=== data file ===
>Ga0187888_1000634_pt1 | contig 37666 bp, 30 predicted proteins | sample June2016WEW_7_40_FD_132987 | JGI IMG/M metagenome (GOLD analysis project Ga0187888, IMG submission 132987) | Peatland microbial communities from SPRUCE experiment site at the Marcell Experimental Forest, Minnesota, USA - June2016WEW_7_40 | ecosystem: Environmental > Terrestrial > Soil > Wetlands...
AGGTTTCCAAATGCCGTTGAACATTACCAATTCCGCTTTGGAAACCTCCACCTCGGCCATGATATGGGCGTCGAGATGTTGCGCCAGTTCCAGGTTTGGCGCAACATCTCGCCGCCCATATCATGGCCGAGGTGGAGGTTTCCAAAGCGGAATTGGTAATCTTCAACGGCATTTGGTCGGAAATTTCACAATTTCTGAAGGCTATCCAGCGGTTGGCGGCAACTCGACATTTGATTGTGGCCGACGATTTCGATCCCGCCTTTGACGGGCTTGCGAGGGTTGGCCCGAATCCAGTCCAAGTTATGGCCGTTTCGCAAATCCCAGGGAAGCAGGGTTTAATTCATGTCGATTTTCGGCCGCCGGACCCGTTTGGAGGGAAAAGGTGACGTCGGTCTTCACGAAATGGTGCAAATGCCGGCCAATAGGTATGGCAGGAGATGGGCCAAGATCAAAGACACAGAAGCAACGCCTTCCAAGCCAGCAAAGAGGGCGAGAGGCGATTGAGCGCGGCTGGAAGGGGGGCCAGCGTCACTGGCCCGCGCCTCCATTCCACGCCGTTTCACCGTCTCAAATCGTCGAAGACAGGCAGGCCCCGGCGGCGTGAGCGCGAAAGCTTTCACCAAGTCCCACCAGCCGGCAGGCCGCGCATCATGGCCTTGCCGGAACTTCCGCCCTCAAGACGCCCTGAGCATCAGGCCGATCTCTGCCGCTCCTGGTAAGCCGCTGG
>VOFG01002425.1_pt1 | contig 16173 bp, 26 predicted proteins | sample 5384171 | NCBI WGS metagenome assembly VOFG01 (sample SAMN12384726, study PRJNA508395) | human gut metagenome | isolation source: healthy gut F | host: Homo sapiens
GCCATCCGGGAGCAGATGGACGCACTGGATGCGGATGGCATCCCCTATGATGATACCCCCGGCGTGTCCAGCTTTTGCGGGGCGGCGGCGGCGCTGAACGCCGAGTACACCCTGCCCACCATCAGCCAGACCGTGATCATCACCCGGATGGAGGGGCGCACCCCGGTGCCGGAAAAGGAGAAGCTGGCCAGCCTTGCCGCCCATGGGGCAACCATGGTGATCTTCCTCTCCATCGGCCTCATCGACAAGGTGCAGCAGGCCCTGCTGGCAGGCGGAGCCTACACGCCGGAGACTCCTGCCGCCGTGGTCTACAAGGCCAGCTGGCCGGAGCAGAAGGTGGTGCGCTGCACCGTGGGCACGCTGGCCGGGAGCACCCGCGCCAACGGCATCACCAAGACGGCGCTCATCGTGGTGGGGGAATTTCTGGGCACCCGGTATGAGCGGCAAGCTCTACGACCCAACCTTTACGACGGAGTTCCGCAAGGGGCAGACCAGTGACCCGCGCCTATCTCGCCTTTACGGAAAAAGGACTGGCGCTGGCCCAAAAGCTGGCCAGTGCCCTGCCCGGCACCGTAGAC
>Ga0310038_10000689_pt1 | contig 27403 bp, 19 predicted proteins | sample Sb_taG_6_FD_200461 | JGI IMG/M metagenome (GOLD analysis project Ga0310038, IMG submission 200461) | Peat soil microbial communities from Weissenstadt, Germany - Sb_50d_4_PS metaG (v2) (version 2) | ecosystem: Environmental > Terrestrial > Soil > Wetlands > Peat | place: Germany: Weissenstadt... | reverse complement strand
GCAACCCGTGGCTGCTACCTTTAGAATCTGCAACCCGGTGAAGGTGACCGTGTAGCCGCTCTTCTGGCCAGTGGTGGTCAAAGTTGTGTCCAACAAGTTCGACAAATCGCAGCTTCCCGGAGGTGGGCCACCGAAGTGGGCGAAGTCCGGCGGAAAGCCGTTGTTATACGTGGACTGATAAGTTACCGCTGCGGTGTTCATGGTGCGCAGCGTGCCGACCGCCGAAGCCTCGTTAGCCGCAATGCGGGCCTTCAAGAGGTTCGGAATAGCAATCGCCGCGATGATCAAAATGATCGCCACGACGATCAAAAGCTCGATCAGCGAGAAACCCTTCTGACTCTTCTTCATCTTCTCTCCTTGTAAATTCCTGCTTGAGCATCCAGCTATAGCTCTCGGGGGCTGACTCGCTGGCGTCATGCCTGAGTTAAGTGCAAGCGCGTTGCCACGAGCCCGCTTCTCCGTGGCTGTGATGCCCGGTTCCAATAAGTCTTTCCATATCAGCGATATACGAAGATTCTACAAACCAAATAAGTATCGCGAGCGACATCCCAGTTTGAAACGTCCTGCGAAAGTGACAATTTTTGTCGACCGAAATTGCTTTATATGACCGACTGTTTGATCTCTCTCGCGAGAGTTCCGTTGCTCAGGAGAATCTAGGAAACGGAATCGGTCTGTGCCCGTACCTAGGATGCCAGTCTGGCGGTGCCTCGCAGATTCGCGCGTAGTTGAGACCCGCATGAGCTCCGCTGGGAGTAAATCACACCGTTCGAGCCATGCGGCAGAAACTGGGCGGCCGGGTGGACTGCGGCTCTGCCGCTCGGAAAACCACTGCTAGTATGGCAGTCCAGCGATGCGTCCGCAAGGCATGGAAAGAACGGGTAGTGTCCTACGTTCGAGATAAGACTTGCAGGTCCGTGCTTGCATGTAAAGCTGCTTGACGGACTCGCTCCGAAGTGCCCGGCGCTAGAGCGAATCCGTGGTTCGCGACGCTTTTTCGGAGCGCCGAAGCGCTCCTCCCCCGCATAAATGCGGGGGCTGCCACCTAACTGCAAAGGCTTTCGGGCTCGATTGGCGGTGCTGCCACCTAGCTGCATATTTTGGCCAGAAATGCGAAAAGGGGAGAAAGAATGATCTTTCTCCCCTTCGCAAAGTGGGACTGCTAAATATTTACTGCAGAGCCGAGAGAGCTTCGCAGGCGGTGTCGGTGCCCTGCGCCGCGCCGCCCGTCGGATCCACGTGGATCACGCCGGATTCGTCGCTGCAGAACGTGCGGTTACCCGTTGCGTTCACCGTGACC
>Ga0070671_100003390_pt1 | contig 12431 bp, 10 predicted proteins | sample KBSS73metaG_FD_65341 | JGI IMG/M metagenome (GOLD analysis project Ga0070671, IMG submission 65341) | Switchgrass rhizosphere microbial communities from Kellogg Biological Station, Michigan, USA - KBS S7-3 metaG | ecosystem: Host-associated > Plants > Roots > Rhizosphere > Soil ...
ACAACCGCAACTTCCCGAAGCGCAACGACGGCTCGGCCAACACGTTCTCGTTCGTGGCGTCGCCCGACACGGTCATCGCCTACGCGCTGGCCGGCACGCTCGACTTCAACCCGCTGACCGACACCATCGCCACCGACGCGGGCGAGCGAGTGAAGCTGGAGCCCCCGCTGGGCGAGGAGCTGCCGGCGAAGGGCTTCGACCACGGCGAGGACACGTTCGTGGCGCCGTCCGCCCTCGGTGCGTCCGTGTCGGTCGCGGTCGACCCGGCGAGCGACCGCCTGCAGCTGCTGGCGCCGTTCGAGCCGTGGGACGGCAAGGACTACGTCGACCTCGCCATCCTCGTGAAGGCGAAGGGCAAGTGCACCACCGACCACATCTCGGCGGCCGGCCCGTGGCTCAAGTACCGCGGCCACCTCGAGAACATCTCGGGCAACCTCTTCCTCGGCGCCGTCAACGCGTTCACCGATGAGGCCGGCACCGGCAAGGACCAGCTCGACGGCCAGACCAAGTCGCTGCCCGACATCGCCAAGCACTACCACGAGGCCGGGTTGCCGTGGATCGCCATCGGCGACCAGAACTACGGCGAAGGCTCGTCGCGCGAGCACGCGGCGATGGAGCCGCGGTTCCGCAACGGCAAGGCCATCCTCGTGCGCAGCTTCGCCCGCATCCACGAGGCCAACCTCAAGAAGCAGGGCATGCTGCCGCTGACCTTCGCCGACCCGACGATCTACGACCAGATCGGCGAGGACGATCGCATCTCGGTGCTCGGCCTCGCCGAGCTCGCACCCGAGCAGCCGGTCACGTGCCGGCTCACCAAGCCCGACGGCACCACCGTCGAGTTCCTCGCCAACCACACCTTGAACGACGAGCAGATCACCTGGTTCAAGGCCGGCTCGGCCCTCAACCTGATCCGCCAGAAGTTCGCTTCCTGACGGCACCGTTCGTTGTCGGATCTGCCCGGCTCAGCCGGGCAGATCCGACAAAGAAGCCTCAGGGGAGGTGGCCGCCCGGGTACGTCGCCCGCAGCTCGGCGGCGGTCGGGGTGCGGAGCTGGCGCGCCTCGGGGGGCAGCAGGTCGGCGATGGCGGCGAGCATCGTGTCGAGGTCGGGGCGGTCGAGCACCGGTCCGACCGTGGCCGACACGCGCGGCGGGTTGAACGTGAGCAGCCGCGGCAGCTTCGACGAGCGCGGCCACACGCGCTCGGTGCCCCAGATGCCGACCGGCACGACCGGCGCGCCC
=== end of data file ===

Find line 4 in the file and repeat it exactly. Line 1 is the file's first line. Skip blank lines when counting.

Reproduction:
GCCATCCGGGAGCAGATGGACGCACTGGATGCGGATGGCATCCCCTATGATGATACCCCCGGCGTGTCCAGCTTTTGCGGGGCGGCGGCGGCGCTGAACGCCGAGTACACCCTGCCCACCATCAGCCAGACCGTGATCATCACCCGGATGGAGGGGCGCACCCCGGTGCCGGAAAAGGAGAAGCTGGCCAGCCTTGCCGCCCATGGGGCAACCATGGTGATCTTCCTCTCCATCGGCCTCATCGACAAGGTGCAGCAGGCCCTGCTGGCAGGCGGAGCCTACACGCCGGAGACTCCTGCCGCCGTGGTCTACAAGGCCAGCTGGCCGGAGCAGAAGGTGGTGCGCTGCACCGTGGGCACGCTGGCCGGGAGCACCCGCGCCAACGGCATCACCAAGACGGCGCTCATCGTGGTGGGGGAATTTCTGGGCACCCGGTATGAGCGGCAAGCTCTACGACCCAACCTTTACGACGGAGTTCCGCAAGGGGCAGACCAGTGACCCGCGCCTATCTCGCCTTTACGGAAAAAGGACTGGCGCTGGCCCAAAAGCTGGCCAGTGCCCTGCCCGGCACCGTAGAC